How to code better: new book from ThoughtWorks

Which is more important: the code you write, or the tools you use? Instinctively I would say it is the code which really counts; but vendors tend to focus on tools because that is what they sell. I found myself thinking about this last week, because while I was engaged in puzzling out the new Application Factories feature in CodeGear’s JBuilder 2008 a book arrived on my desk. It is called The ThoughtWorks Anthology, and subtitled “Essays on Software Technology and Innovation.” The title is the worst thing about it, since it sounds like some kind of corporate puffery from ThoughtWorks (and I suppose it is); but it is also a concise, enjoyable and stimulating read. I found it particularly refreshing as a break from JBuilder, since it it concerns stuff that matters: code, testing, project management, as opposed to stuff that might introduce more problems than it solves: the latest wonder tool which promises to speed development but might end up as just another piece of clutter.

I turned first to an entertaining chapter by Jeff Bay, called Object Calisthenics. Bay sets out nine rules; I don’t want to steal all his thunder, but here are three of them:

  • Don’t use the else keyword
  • Use only one dot per line
  • Don’t use any classes with more than two instance variables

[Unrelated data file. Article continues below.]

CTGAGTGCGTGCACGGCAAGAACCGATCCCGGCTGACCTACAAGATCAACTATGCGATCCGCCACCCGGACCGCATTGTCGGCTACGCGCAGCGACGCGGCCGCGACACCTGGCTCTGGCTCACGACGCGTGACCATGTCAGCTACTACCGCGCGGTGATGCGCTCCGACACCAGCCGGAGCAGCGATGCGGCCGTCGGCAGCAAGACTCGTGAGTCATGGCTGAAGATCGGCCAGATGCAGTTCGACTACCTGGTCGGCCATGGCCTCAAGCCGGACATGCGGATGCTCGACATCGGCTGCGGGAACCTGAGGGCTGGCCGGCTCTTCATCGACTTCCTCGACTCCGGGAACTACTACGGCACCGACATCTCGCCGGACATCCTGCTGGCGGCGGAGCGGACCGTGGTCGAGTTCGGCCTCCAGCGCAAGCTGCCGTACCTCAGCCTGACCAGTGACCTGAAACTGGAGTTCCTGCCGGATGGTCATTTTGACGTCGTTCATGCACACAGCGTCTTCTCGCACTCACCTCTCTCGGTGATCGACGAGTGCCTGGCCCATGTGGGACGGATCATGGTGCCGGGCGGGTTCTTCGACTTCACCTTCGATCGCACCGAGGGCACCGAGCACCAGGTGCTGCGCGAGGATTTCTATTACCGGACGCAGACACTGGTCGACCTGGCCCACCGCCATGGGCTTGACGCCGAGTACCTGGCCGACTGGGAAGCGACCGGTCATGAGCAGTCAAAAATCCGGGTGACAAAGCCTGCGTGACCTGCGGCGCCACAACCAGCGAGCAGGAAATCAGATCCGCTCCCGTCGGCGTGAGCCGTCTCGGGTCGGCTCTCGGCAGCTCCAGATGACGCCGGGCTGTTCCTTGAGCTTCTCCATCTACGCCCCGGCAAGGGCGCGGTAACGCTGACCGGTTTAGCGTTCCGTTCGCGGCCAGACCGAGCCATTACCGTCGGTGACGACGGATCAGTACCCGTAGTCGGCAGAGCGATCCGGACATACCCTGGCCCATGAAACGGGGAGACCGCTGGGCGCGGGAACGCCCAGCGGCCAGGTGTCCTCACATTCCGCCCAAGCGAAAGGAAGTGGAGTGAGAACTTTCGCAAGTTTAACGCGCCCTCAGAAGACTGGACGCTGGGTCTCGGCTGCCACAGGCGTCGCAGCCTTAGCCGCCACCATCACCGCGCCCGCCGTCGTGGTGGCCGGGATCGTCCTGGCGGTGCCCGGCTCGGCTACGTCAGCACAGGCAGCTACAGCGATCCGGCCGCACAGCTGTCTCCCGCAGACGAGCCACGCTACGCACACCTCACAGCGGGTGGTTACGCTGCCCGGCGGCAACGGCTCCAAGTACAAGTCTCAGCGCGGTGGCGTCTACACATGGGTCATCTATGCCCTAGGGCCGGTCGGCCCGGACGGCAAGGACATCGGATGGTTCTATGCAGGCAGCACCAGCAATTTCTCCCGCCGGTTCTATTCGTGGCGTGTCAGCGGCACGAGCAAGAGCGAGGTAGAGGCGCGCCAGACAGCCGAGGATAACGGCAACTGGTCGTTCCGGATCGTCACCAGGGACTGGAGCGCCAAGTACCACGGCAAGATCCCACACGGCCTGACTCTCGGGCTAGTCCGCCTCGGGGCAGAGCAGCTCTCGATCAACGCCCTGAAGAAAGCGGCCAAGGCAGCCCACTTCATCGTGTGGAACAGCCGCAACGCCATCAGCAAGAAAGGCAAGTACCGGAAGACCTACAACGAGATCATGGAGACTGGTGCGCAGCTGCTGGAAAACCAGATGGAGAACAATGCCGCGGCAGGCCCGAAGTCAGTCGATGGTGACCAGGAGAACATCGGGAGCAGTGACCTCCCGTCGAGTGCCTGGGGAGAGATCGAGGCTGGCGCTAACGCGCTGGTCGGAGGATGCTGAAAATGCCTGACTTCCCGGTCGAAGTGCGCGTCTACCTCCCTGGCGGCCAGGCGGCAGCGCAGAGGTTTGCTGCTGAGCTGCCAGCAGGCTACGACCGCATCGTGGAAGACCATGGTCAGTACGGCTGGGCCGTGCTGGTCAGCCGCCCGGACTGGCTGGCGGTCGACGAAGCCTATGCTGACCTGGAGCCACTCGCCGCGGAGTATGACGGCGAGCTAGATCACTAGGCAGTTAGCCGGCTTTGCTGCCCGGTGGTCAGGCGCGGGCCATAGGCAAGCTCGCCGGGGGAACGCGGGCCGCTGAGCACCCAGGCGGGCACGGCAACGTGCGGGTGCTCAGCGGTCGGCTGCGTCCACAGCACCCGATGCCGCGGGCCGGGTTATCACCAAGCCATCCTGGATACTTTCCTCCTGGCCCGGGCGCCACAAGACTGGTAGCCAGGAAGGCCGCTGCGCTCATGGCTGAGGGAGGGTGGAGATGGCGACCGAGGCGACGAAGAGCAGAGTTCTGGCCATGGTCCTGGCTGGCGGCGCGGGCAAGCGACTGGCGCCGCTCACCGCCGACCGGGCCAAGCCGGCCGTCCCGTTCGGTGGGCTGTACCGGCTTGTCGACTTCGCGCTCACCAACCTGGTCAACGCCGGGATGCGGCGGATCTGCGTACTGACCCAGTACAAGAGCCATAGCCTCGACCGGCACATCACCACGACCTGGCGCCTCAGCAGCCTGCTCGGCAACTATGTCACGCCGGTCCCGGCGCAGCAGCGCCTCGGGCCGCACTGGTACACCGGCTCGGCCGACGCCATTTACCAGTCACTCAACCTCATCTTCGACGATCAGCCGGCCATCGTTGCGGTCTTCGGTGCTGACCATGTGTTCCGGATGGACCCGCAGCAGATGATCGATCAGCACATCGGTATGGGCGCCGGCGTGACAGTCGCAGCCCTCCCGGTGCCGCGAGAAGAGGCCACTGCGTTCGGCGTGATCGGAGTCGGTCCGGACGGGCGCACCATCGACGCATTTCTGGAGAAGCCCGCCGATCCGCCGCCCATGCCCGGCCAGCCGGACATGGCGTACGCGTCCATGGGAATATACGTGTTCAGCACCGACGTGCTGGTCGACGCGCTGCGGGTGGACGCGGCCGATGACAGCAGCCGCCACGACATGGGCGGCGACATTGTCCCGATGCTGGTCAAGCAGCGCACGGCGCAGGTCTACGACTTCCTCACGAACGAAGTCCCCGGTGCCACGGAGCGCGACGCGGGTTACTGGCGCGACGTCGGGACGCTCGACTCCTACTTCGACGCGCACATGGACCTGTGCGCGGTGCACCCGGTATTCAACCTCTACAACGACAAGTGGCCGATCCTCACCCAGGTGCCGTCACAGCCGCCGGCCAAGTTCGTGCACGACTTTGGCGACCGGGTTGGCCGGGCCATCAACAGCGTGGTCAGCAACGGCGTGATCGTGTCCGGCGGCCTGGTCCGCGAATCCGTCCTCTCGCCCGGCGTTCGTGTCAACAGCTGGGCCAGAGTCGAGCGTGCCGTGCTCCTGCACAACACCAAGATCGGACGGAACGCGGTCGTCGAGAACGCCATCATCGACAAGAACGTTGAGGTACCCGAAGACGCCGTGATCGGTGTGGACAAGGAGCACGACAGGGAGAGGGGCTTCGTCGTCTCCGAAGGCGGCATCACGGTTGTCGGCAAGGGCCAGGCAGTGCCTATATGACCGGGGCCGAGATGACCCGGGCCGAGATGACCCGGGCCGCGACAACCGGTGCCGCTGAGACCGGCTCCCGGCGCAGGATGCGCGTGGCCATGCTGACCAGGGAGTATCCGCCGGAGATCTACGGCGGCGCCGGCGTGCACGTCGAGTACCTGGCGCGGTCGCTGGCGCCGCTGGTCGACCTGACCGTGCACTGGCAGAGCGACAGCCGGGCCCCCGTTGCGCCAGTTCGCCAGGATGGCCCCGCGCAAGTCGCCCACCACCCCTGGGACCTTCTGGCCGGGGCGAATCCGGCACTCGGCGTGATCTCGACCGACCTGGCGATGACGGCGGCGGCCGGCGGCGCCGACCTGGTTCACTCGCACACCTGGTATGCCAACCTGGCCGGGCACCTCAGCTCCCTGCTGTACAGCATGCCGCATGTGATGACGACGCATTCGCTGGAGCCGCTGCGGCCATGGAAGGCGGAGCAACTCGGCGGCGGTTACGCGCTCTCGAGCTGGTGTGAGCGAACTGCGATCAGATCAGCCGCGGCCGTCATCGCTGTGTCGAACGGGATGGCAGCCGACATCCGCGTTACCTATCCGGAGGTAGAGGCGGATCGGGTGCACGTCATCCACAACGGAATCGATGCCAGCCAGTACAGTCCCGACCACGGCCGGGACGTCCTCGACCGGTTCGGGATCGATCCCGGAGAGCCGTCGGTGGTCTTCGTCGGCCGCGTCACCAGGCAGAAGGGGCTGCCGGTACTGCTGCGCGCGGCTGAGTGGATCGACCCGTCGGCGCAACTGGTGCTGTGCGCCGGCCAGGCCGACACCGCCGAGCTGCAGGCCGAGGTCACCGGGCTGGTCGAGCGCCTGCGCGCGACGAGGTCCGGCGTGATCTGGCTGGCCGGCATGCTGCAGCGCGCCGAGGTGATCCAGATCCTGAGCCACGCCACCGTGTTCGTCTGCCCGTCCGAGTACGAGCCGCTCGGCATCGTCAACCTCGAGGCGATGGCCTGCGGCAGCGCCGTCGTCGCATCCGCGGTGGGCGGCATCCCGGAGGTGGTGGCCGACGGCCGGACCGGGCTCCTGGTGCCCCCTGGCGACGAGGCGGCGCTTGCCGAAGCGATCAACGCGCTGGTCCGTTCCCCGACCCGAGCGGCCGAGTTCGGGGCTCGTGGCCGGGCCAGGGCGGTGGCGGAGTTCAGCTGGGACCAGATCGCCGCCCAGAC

Before you scream at him, note that this is an exercise, not a set of rules for live projects, though at the end of the chapter Bay says they can be used as such. It doesn’t matter whether you agree or not; what counts is that it makes you think about how to improve the design of your code.

Martin Fowler writes about how to write a DSL (domain-specific language) in Ruby. Rebecca Parsons describes how to categorize languages. Neal Ford makes the case for polyglot programming. Erik Doernenburg discusses the use of annotations/attributes in Java and .NET for application domain metadata. Julian Simpson has a great chapter on refactoring Ant build files, which can easily become hard to maintain. Two final chapters cover test strategy and performance profiling strategy.

I particularly like the way in which the book itself reflects the coding principles it presents. Each chapter is short, clear and focused. A good read for your next transatlantic flight.

The ThoughtWorks Anthology (Pragmatic Publishing ISBN 10: 1-934356-14-X)

Amazon links:

US: The Thoughtworks Anthology

UK: The Thoughtworks Anthology

2 thoughts on “How to code better: new book from ThoughtWorks”

  1. Oh no, another book on dogmatic advice that is sure to lead to another generation programmers obsessing over inane ideas.

  2. Some people need hard and fast rules to follow. They see the world as black and white, and they need solid direction from a perceived source of authority. Many developers are like that. Innovative, creative developers who can make their own competent judgement calls about design are frankly a rarity. And I’d rather have a developer following a set of rules, even if they are somewhat restrictive, than a developer writing continuous streams of unmaintainable uncommented garbage code. In any case, any methodology can only be a guideline, an approach that we attempt to adhere to as best we can while meeting the needs of our clients. Only in research or example projects can architectures be developed that perfectly fit any non-trivial methodology. The real world is always more complex and exception-ridden than the products of such methodologies: ideal structures that appeal to us aesthetically, or readily lend themselves to maintainability.

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